According to the constitution of 1972 (amended in 2004), Bangladesh is a republic with a unicameral parliament. The parliament of Bangladesh is called Jatiyo Sangshad (German: "National Assembly") and has 350 members, 300 of which are directly elected in individual constituencies by simple majority . The 50 additional seats are reserved for women who are indirectly elected by the 300 MPs according to the proportion of seats in the parties. The legislative period lasts five years. The general right to vote applies from the age of 18.

The history of women's suffrage has been in stages. In 1937, the Government of India Act , which had been passed in 1935, entered into force and included the right to vote for literate women who had an income and paid taxes. When Pakistan became an independent rulership in 1947, this right was confirmed and applied to Bangladesh, then East Pakistan . In 1956, when Bangladesh was still part of Pakistan, women were given universal suffrage . In 1971, as a result of the separation of East Pakistan from Pakistan, Bangladesh gained independence. A new constitution was passed on November 4, 1972 and came into force in December 1972, guaranteeing universal suffrage for all citizens aged 18 and over.

The country's head of government is the prime minister, who is elected by parliament. As head of state, the president performs ceremonial duties. He is also elected by parliament for a five-year term. A one-time re-election is possible.

Parliamentary elections

For the concrete election results, see the section on recent history

The 300 directly elected members of parliament ( Jatiya Sangsad ) are elected in as many constituencies using simple majority voting according to the British model. On the one hand, this leads to a clear majority in elections, on the other hand, even small shifts in votes can lead to massive changes in the distribution of seats. For example, the Bangladesh Nationalist Party (BNP) won only a few more votes than the Awami League (40.97% versus 40.13% ) in the 2001 general election , but gained almost two-thirds of the seats in parliament. In previous parliamentary elections, the electoral system often led to super majorities in parliament, which enabled the ruling party to change the constitution, which at least made the abuse of power easier.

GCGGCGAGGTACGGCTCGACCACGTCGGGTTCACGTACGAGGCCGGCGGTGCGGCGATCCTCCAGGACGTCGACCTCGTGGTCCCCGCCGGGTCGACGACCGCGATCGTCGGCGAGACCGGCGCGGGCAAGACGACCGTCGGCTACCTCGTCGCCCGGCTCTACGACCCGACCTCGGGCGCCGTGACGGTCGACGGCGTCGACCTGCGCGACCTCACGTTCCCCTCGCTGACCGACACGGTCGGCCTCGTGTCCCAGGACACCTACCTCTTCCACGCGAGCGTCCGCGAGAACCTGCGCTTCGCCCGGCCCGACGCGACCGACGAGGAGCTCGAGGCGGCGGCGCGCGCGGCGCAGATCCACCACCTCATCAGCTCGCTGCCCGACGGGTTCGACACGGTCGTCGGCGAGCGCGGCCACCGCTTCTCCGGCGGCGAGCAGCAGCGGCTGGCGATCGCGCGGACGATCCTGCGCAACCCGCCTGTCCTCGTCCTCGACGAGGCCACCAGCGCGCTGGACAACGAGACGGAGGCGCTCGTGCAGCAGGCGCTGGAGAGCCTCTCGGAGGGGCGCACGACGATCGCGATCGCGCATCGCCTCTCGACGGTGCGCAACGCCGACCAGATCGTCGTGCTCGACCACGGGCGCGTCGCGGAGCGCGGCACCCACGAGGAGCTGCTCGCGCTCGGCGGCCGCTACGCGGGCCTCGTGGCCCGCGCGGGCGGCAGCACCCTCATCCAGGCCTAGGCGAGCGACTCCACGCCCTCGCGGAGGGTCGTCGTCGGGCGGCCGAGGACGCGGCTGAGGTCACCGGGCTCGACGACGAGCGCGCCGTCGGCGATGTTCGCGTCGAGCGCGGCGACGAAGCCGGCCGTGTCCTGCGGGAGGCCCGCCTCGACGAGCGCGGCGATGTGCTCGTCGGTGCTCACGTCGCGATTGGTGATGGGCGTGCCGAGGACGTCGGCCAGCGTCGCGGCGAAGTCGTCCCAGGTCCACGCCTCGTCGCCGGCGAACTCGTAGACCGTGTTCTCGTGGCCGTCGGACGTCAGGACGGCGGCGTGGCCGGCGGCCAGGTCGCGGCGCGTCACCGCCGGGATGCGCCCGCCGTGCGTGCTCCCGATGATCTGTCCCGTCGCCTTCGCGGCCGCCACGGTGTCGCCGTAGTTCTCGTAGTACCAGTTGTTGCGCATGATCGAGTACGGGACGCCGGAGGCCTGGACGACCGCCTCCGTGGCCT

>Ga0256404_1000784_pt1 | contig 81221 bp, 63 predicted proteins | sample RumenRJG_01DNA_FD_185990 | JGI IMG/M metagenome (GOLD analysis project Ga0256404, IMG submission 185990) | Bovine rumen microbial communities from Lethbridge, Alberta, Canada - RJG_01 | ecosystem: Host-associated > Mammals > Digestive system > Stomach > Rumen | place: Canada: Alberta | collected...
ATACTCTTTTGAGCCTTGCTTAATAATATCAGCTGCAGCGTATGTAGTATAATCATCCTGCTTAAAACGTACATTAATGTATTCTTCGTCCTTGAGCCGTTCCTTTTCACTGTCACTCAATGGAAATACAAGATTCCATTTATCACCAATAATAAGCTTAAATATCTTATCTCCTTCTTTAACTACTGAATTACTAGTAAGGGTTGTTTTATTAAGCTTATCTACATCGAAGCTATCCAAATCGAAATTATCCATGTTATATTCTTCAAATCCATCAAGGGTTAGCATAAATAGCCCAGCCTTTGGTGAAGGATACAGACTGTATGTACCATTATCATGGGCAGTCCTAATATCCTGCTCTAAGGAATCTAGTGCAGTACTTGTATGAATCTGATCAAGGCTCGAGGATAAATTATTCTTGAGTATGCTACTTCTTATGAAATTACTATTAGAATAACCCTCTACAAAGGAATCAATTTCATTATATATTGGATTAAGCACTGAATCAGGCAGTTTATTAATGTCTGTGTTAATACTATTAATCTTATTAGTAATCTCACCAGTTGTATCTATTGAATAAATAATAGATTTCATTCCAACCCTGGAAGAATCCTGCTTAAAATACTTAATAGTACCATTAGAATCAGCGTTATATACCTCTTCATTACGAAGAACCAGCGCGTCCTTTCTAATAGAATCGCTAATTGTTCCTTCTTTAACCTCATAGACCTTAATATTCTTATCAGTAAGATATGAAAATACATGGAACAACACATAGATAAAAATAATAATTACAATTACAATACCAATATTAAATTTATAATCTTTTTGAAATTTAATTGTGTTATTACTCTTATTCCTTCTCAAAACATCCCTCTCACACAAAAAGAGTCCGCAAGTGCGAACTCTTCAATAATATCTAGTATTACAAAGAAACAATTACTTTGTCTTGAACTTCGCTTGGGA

Traditionally, there are only a few female candidates in elections. In order to increase the proportion of women in parliament, the rule was introduced that the elected parliament could elect additional female members. The number of these additional female MPs was initially 15, then from 1979 to 1987, and from 1990 to 2000 30, from 2005 45 and from 2018 then 50. The nominal strength of the parliament is currently 350 MPs.

Political parties

Begum Khaleda Zia in Pre-budget Press Meet.jpg
Sheikh Hasina - 2009.jpg
Hasina Wajed
(Awami League)

Since democracy was re-established in 1990, Bangladesh has practically been a two-party system. The current relative majority voting system based on the British model strongly favors larger parties. On one side is the Bangladesh Nationalist Party , a moderately Islamic, conservative party led by Khaleda Zia , the widow of military ruler Ziaur Rahman (president 1977–1981 and party founder). It is opposed to the Awami League , which sees itself as a socialist- secular party and whose chairman is Sheikh Hasina Wajed , a daughter of the first prime minister and party founder Mujibur Rahman , who was murdered in the military coup in 1975 . Smaller parties are the Jatiya Party and the Islamist Bangladesh Jamaat-e-Islami . However, the Jamaat was withdrawn from parliamentary elections in 2013 as a political party. There are also a number of small left-wing socialist, communist and Islamist or Islamic party groups.

Politics is largely shaped by personal animosity between the two party leaders Khaleda Zia and Hasina Wajed. During the other party's reigns, they often exercised fundamental opposition, accusing the other party of electoral fraud and corruption, and refusing to cooperate constructively. In the context of this opposition, there were often street riots, blockades and general strikes, which destabilized the country.

Foreign policy

Locations of the diplomatic missions of Bangladesh